Friday, September 26, 2014

Baja Plants

I have written previously that I love Baja plants almost more than California plants. Actually that is a false dichotomy because the California Floristic Province continues well into Baja. According to Rebman and Robert's book, Baja California Plant Field Guide, 3rd edition (Sunbelt Publications 2012), Californian climate and vegetation extend roughly 250 miles south of the border to the El Rosario region, eastward to the mountains, and including the Pacific Islands as far south as Cedros and Natividad. Even the Sonoran Desert portion of Baja is phytogeographically linked to California's deserts of San Diego, Riverside and Imperial Counties. For example, the Anza-Borrego Desert and Palm Springs are northwestern extensions of the Sonoran Desert.

All this verbiage is intended to justify my inclusion of lots of Baja plants in a garden that I refer to as California natives. In fact, a great many species are found on both sides of the border. To mention just a few common examples, Mission Manzanita (Xylococcus bicolor), Coast Live Oak (Quercus agrifolia), Chamise (Adenostema fasciculatum), Laurel Sumac (Malosma laurina), Toyon (Heteromeles arbutifolia), California Sagebrush (Artemisia californica), White Sage (Saliva apiana), California Buckwheat (Eriogonum fasciculatum), and Coast Prickly-Pear Cactus (Opuntia littoralis) are found in the chaparral and coastal sage scrub areas of both Baja and Alta California.

In my search for Baja plants for my garden, I have found some good nurseries that have items. rarely seem for sale. I have compiled a list of these to aid others in their search for interesting Baja plants. Below are three nurseries and their web sites. All taxa listed below are native to the California Floristic Province.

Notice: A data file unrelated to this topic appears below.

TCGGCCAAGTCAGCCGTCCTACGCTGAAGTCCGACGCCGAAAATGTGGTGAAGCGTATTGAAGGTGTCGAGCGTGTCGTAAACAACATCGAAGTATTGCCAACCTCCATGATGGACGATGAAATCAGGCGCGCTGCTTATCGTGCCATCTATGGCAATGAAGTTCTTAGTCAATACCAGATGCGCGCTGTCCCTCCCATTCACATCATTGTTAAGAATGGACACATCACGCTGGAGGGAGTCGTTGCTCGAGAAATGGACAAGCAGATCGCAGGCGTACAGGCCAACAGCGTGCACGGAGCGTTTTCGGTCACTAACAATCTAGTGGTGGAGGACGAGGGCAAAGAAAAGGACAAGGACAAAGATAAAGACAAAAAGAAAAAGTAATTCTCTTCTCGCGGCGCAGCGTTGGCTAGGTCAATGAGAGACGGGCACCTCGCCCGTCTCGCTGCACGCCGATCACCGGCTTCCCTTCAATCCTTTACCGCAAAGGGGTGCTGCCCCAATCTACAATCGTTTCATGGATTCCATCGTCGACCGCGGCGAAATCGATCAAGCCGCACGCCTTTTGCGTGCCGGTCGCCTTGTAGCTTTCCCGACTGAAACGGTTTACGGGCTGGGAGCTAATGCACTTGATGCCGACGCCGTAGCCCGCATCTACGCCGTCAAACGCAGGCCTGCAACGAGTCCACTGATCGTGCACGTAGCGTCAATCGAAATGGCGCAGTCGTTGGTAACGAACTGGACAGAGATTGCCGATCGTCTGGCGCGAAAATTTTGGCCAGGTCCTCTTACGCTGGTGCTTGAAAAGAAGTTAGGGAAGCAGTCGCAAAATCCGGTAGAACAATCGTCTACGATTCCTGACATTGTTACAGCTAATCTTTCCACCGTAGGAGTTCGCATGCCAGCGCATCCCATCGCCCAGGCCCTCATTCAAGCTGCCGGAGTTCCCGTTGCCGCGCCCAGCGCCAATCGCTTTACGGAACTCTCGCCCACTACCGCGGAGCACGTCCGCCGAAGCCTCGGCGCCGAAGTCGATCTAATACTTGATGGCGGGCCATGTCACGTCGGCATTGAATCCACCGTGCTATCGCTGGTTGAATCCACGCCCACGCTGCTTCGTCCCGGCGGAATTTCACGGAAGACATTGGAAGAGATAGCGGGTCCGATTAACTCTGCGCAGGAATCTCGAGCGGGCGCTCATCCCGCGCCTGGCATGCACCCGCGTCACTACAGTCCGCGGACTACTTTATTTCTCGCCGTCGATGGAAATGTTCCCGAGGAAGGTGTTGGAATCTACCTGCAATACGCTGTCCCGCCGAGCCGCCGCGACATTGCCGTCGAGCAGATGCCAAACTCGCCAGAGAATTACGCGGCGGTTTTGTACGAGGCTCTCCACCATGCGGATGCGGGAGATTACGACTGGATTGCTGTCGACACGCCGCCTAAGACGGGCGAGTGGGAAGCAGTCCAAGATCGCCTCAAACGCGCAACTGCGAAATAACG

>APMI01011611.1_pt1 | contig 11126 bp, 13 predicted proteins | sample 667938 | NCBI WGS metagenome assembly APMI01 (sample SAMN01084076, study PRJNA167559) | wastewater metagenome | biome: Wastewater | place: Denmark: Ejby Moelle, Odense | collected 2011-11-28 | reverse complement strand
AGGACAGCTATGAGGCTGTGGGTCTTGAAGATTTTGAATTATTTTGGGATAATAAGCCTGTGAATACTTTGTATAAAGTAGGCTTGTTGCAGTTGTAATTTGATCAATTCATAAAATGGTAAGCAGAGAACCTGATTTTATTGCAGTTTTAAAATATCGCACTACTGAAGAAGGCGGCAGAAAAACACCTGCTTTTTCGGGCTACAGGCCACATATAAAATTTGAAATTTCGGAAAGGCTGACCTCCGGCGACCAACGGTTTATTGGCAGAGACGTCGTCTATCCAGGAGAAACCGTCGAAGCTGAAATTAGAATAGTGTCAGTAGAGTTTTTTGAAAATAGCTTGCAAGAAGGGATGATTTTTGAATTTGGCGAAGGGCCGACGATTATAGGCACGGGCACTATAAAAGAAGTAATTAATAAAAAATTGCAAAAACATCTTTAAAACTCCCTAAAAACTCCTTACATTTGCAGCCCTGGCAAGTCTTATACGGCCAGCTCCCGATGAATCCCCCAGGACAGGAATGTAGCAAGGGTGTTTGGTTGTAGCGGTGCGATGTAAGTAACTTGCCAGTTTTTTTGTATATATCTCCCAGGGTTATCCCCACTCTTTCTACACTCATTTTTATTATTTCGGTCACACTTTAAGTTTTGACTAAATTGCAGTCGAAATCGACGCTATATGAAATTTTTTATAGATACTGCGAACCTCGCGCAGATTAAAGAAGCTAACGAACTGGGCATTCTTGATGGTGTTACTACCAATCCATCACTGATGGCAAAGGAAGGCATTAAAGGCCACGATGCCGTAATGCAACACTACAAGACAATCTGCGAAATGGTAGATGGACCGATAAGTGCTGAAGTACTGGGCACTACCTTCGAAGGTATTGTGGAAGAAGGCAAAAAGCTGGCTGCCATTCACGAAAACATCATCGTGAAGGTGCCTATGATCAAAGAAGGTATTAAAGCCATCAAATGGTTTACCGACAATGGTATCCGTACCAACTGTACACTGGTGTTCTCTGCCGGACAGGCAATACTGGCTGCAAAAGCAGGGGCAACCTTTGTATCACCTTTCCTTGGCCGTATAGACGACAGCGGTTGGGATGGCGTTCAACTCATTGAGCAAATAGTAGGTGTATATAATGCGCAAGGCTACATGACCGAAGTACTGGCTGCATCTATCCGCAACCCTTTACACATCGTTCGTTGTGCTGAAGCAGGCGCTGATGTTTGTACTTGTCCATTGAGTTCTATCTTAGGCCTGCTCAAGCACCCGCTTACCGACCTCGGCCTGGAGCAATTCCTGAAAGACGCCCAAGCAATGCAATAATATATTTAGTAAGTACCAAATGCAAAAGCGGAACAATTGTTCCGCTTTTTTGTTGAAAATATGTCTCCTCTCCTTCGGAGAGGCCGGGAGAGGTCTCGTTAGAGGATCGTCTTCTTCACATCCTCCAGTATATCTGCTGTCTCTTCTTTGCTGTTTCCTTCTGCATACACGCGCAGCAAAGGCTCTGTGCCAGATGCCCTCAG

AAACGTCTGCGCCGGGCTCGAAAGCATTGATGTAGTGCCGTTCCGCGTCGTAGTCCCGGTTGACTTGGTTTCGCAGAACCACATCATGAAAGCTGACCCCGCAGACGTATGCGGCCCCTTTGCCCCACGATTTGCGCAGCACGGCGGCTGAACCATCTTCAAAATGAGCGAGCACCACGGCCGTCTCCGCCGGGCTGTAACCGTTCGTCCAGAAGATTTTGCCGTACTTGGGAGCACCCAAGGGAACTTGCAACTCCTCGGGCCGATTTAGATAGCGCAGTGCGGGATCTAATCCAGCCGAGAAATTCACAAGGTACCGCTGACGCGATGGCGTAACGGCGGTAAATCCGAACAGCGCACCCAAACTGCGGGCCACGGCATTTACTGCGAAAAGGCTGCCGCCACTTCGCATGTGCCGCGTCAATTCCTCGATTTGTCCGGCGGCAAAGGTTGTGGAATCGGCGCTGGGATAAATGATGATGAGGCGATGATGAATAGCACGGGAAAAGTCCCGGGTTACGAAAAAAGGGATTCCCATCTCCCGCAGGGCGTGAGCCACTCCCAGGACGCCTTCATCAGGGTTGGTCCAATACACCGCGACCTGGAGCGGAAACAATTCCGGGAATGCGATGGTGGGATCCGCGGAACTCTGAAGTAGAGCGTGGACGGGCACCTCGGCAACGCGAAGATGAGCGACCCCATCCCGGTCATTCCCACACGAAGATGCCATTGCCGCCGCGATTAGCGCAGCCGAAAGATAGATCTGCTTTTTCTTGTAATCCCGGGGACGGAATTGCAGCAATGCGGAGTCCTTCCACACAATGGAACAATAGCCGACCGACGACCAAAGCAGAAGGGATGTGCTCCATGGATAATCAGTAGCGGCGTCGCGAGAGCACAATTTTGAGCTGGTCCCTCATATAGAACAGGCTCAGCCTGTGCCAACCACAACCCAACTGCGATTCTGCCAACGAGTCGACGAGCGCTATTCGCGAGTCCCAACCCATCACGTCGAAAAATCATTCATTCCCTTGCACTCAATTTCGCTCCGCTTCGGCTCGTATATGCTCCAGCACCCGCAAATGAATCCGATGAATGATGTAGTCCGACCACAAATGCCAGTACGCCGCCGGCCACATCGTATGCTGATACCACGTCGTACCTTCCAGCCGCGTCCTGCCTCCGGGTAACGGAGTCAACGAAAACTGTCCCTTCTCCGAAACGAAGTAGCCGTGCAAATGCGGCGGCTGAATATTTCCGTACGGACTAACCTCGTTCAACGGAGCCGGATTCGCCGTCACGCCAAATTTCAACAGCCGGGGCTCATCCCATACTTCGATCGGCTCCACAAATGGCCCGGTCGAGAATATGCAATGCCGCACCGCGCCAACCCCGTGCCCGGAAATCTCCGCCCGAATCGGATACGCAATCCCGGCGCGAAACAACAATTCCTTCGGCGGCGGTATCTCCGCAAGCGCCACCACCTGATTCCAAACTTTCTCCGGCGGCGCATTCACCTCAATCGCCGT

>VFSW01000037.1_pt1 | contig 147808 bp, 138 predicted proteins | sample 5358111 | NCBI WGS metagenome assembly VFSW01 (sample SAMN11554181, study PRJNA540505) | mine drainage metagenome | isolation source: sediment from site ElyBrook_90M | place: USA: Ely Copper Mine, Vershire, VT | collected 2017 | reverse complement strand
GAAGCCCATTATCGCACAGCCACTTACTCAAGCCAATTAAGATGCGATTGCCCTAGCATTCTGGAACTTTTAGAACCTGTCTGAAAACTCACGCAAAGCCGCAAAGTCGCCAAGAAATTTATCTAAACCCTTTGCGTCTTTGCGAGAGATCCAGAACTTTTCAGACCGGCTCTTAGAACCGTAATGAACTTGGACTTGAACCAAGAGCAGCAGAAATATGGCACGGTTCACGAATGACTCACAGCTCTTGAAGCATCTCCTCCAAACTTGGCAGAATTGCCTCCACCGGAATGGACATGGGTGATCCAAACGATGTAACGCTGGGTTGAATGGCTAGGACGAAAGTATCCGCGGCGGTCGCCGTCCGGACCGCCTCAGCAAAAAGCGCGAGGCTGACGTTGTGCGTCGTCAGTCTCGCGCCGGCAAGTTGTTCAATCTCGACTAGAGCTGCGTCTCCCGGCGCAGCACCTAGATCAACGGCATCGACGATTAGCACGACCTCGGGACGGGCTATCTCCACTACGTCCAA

Arid Lands Greenhouses, Tucson –
Agave deserti var. deserti
Agave deserti var. pringlei
Agave moranii (west slope San Pedro Martir mountains)
Agave shawii ssp. goldmanniana
Agave turneri (Sierra Cucapa)
Bursera hindsiana
Bursera microphylla
Pachycormus discolor var. veatchiana (Cedros Island)
Lophocereus schottii
Pachycereus pringlei
Ferocactus fordii (coastal dunes)
Ferocactus gracilis ssp. gracilis
Cylindropuntia molesta
Cylindropuntia tesajo
Yucca valida

Mesa Gardens, Belen, NM – – they have both plants and seeds
 Agave shawii
Echinocereus maritimus (coastal bluffs)
E. pacificus (coastal bluffs)
Ferocactus chrysacanthus (endemic to Cedros Island)
F. fordii (coastal dunes)
F. gracilis 
Lophocereus schottii
Mammillaria dioica
M. setispina (reclassified to Cochemia setispina)
M. tetrancistra
Myrtillocactus cochal
Opuntia burrageana (reclassified to Cylindrountia alcahes var burrageana)
Pachycereus pringlei

Grigsby Cactus Gardens – Vista -
Ferocactus chrysacanthus (endemic to Cedros Island)
F. Gracilis 

Dudleya attenuata var. orcuttii
D. candida (endemic to Coronados Islands)

I recently got a large, sturdy but old and beaten up terra cotta container from a neighbor. It had cracks and crevices in it that reminded me of a Baja canyon, and I decided it would be perfect for some Baja succulents. I enlarged the crack to make it look even more canyon-like and made other alterations.